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Is Coding of Penetrating & Blunt Trauma Arrest Patients Warranted?

Slovis-topic-brought-significant-comments-from-attendin-Medical-Directors

Corey Slovis, MD, FACP, FACEP, FAAEM, reported results of a recent survey 32 of his Eagle colleagues participated in regarding their coding/resuscitation of traumatic cardiac arrests and told the Eagles at the Eagles conference that he feels a position paper is warranted to reduce or stop the unnecessary resuscitation of selected, severely traumatized patients.

Slovis is a professor of emergency medicine and medicine and chairman of the department of emergency medicine at Vanderbilt University Medical Center in Nashville. Slovis serves as the medical director of the Nashville Fire Department, the NFD Paramedic/EMS Bureau and the Nashville International Airport.

He pointed out that at least one article in a noted emergency medicine journal recommended that crews perform up to 15 minutes of CPR before code pronouncement. His question was: Why are we doing resuscitation on patients who have no blood circulating in their systems? He also noted that research has showed little benefit of epinephrine in medical cases, let alone a traumatic cardiac arrest.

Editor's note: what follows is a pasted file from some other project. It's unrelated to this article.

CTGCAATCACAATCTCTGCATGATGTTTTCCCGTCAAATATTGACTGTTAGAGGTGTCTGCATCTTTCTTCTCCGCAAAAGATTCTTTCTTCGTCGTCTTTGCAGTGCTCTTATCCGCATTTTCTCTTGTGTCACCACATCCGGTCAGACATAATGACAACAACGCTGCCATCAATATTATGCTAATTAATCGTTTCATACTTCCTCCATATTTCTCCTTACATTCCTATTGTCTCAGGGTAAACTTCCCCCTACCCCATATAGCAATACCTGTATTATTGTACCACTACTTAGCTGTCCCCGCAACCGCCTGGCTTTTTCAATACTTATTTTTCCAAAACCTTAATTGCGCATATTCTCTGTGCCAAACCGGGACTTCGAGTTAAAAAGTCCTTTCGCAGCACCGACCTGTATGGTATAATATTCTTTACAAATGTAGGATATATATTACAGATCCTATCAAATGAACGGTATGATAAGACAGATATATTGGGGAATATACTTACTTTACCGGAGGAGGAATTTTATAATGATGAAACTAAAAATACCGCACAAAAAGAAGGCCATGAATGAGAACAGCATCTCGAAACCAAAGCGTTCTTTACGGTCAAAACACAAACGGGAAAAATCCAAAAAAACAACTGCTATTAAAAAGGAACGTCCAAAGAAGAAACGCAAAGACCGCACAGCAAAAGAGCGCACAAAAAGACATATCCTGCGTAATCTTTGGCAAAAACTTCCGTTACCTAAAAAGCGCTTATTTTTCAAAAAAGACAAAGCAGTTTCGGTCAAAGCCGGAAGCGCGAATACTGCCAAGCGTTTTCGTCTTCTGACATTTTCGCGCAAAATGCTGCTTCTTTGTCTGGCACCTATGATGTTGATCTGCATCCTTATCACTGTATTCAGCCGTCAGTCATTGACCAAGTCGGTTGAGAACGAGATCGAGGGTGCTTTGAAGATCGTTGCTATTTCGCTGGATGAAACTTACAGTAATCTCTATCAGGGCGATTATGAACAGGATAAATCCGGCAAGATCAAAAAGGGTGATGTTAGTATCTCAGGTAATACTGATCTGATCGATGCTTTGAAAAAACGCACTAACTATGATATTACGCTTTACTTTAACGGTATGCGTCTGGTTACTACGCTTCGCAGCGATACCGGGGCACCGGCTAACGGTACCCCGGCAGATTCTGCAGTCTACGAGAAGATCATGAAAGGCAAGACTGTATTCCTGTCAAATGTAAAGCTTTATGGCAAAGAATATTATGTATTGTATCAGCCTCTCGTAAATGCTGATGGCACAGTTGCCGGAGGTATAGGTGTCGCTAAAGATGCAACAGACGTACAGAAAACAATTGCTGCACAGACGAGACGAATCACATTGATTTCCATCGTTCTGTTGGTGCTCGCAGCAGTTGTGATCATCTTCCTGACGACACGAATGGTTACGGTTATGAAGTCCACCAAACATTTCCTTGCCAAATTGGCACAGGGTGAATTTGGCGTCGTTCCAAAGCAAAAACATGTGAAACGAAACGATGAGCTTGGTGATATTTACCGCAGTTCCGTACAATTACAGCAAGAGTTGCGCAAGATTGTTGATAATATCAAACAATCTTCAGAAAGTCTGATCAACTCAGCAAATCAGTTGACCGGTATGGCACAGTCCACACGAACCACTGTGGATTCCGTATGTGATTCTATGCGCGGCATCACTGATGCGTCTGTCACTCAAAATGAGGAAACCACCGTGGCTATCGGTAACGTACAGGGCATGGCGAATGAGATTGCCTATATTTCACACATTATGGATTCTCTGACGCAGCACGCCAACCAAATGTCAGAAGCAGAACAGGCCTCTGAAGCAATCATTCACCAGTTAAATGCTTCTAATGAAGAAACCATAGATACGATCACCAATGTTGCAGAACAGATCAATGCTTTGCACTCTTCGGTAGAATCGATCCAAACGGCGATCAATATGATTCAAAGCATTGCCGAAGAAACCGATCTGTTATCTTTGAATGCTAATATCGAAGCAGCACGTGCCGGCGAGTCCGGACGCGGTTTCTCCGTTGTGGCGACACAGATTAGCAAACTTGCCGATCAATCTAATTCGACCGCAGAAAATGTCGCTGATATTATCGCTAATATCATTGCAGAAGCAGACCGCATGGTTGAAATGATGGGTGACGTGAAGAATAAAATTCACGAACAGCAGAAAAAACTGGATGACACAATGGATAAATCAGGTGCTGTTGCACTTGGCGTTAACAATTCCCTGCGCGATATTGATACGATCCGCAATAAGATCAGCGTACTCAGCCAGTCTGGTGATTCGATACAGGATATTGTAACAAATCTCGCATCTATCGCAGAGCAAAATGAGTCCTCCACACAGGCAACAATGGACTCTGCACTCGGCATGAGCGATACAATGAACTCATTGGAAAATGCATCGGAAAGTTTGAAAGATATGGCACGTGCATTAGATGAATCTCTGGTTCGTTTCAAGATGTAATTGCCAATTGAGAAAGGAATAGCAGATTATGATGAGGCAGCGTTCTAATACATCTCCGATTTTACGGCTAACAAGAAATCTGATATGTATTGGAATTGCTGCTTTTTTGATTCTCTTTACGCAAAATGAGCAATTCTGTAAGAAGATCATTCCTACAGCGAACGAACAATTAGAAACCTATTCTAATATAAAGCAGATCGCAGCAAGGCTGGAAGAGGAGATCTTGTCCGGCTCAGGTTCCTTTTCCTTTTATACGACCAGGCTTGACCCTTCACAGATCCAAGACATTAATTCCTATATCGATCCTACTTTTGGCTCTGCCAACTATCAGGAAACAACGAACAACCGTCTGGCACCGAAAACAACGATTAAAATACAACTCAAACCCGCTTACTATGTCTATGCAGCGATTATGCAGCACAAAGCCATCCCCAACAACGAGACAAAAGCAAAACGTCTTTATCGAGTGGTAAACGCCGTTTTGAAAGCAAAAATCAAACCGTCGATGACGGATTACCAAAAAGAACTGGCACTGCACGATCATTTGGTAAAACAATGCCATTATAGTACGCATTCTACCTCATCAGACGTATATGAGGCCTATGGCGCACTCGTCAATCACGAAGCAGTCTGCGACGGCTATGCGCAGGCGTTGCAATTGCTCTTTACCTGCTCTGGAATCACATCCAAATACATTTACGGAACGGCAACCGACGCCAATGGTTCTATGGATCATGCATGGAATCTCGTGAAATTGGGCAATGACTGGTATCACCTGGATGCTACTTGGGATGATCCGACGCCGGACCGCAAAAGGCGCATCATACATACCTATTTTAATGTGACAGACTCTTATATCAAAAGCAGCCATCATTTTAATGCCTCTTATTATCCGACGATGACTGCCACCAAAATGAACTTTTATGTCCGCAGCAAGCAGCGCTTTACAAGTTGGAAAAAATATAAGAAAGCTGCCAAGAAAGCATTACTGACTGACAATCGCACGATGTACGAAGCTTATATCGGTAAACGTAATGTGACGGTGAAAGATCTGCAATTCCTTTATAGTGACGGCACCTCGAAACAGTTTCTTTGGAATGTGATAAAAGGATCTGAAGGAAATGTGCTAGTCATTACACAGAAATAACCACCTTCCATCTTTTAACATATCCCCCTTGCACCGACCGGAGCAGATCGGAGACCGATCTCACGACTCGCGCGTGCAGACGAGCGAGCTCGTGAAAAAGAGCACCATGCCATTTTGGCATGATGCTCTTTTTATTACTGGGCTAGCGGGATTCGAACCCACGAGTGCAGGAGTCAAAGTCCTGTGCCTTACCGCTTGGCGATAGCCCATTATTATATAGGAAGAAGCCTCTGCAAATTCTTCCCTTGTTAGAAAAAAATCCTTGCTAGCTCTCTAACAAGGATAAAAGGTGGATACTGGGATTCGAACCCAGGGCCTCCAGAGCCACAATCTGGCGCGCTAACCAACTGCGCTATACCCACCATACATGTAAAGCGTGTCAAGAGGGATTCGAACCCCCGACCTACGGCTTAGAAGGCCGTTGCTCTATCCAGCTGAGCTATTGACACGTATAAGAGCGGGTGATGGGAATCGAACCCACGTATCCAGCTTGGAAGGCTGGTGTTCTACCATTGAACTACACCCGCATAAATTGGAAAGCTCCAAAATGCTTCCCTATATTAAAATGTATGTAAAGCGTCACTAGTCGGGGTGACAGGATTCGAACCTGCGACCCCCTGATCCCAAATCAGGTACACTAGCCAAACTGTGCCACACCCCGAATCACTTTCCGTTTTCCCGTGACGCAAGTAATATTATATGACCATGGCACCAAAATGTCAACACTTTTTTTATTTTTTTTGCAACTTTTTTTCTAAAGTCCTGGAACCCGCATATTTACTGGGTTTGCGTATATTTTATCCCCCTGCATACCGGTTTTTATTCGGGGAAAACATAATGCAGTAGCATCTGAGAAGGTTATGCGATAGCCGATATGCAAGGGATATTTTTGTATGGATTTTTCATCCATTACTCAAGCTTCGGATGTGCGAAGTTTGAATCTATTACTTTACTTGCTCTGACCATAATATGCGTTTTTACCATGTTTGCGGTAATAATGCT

The results of Slovis’ Eagle survey showed that 1/3 of the respondents’ systems still coded blunt and penetrating trauma codes with limited resuscitative success.

Slovis reported that research has shown that, even though a small number of patients in traumatic cardiac survive, 75% of them have significant neurological deficits and reduced quality of life.

Eagles leader Paul Pepe, MD, pointed out that there are circulatory traumatic cardiac arrests and patients who survive the trauma but succumb to cardiac-related arrest.

An article in Resuscitation recommended that field crew confronted with traumatic cardiac arrest should:
• Try to control hemorrhage;
• Splint the pelvis/fractures; and
• Manage airway and oxygenate.

The Eagles group agreed that a position paper should be developed in a careful and deliberate manner, noting that crews have to consider many variables before the termination of CPR, including initial findings and age of the patient.

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